The movie industry became very popular in the 1920s as well, beginning in New York City. Movie theaters began springing up in all states, with five major studios during the early twentieth century. Each studio had their own theaters, stages, directors, and even stars. This new source of leisure intrigued the younger crowd and those who supported modernism. On the other hand, motion pictures began using more and more risque ideas to keep the viewers interested. Nudity and sexual content raised the eyebrows of many adults in general, but especially those whom supported traditional values.

In 1924, the Motion Pictures Production and Distributors Association created a censorship formula of do’s and don’ts in motion pictures, especially regarding nudity. The 1920s were termed “The Golden Age of Sports” because the quick rise in popularity of boxing and football was astounding. People flocked to sporting events to watch the best of the best compete against each other, which was also viewed as a source of leisure. The goal of those who organized such sporting events was to gain a profit and to gain a profit only.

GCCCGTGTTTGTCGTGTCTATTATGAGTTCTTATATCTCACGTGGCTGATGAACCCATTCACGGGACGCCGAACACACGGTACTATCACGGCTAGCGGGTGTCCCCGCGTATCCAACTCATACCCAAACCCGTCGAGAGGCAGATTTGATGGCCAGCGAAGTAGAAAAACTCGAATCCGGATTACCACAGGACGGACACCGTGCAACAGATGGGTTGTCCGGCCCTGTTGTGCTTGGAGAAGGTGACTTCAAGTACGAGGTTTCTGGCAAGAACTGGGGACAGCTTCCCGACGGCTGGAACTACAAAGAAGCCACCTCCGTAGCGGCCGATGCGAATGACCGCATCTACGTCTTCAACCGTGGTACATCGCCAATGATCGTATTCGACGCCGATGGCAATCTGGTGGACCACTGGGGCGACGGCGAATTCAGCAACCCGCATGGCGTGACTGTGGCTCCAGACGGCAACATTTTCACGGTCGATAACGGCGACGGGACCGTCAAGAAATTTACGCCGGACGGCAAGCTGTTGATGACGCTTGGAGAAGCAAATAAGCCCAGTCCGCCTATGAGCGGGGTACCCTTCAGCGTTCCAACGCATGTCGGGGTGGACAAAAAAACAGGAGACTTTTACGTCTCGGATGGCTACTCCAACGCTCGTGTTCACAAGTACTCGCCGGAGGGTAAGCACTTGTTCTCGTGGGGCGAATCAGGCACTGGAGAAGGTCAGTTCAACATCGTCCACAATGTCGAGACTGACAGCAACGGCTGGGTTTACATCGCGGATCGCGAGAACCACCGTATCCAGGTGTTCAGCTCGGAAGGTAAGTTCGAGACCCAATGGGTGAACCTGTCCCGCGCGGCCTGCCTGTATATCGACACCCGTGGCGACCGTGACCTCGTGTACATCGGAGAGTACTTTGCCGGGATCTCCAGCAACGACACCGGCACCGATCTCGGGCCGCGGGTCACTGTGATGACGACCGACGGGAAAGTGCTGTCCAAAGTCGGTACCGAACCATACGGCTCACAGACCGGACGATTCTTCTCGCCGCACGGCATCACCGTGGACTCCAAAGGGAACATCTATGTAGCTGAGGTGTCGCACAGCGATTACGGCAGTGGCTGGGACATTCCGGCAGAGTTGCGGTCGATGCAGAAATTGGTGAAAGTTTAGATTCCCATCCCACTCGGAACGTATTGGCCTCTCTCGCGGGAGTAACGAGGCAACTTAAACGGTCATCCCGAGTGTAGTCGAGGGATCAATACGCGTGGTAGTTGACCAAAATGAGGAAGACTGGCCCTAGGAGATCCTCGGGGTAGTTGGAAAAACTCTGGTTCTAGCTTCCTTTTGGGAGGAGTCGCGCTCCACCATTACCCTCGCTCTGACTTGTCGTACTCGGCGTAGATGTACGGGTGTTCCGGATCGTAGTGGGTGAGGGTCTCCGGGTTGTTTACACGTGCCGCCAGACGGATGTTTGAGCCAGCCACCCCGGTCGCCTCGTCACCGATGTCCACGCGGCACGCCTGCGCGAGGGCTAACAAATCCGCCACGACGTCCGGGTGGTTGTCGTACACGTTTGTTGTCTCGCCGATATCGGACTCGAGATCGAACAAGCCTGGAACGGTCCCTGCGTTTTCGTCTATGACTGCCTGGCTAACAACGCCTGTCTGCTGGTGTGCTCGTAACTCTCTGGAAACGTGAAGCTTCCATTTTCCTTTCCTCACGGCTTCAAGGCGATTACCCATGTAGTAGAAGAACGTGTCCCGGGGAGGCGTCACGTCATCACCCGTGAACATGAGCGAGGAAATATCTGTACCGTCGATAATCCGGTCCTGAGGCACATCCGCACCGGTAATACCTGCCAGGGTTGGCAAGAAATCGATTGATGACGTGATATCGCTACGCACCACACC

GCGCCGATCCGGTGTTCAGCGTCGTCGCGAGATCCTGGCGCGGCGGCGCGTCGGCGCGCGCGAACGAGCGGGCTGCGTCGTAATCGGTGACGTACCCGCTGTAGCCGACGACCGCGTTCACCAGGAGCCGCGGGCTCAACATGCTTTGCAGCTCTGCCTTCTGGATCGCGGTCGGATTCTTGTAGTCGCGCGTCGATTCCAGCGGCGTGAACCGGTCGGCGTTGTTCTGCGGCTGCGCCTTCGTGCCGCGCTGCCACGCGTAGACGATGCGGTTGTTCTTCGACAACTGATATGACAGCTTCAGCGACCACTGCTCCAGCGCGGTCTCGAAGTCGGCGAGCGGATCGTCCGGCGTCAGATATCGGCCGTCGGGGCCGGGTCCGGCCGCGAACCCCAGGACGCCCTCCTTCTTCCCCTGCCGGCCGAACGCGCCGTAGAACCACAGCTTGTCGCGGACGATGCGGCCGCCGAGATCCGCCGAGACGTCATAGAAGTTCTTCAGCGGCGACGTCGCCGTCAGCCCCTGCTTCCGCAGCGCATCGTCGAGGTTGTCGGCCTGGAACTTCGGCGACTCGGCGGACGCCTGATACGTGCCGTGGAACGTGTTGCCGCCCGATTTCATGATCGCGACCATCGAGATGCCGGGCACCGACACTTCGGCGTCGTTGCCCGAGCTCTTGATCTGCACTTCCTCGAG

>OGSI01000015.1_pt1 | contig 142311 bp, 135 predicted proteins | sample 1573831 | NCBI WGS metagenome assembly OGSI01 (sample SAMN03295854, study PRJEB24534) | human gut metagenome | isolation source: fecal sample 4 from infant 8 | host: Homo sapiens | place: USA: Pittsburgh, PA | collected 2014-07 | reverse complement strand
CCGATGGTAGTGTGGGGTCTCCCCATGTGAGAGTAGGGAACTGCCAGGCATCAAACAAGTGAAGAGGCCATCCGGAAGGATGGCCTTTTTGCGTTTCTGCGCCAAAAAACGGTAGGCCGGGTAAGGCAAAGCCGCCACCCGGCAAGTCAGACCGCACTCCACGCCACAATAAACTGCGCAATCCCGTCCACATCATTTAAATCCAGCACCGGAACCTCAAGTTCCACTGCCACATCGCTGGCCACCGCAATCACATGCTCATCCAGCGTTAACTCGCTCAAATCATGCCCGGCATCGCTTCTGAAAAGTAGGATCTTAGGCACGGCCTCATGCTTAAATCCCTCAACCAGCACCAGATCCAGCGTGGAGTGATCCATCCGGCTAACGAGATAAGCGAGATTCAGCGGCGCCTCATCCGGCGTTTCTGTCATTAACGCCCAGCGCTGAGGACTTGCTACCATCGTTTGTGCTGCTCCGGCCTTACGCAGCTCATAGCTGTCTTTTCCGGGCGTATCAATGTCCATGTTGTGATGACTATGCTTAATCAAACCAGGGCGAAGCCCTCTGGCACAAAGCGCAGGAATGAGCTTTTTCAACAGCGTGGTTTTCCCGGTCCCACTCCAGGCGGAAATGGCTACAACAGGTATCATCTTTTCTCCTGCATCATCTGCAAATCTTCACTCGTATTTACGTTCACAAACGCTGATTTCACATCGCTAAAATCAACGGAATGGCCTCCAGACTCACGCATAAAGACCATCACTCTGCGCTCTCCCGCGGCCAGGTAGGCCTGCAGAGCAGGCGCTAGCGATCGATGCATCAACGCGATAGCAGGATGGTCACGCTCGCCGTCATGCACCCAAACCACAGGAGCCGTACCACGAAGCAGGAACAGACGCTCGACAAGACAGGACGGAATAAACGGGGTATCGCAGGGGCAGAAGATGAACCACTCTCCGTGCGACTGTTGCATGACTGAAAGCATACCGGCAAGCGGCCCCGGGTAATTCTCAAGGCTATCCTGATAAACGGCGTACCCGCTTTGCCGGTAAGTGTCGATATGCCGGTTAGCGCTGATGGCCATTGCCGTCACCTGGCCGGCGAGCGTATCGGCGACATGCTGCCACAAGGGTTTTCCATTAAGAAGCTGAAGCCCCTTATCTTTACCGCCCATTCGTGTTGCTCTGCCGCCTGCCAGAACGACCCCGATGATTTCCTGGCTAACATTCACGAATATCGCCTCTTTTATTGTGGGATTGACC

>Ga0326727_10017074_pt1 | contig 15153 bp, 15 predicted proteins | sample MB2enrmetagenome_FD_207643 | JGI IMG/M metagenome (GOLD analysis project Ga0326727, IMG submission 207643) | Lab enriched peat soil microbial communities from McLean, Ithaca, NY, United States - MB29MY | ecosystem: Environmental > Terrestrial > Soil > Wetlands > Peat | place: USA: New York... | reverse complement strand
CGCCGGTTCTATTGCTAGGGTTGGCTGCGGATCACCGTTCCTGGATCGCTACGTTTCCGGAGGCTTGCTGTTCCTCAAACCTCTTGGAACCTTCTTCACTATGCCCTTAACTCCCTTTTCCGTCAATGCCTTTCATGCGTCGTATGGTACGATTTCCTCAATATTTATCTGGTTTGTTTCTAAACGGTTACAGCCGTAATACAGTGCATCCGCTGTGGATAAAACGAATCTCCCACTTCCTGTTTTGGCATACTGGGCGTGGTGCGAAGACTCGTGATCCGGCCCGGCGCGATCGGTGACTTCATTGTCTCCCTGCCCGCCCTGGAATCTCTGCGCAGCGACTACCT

To maximize their income they would frequently match two very good comparable opponents so as to keep the audience intrigued and ‘on the edge of their seats’. Since sports were loosely regulated, injuries and illegal participants were common. In response, the NCAA was created to help regulate and maintain the safety and eligibility of participants. Sports have been common throughout history in other countries, but for the first time in America, it was undergoing a surge of participants and a boom of interest. It can easily be seen that leisure was becoming an important part of American life, especially in the heterosocial sense.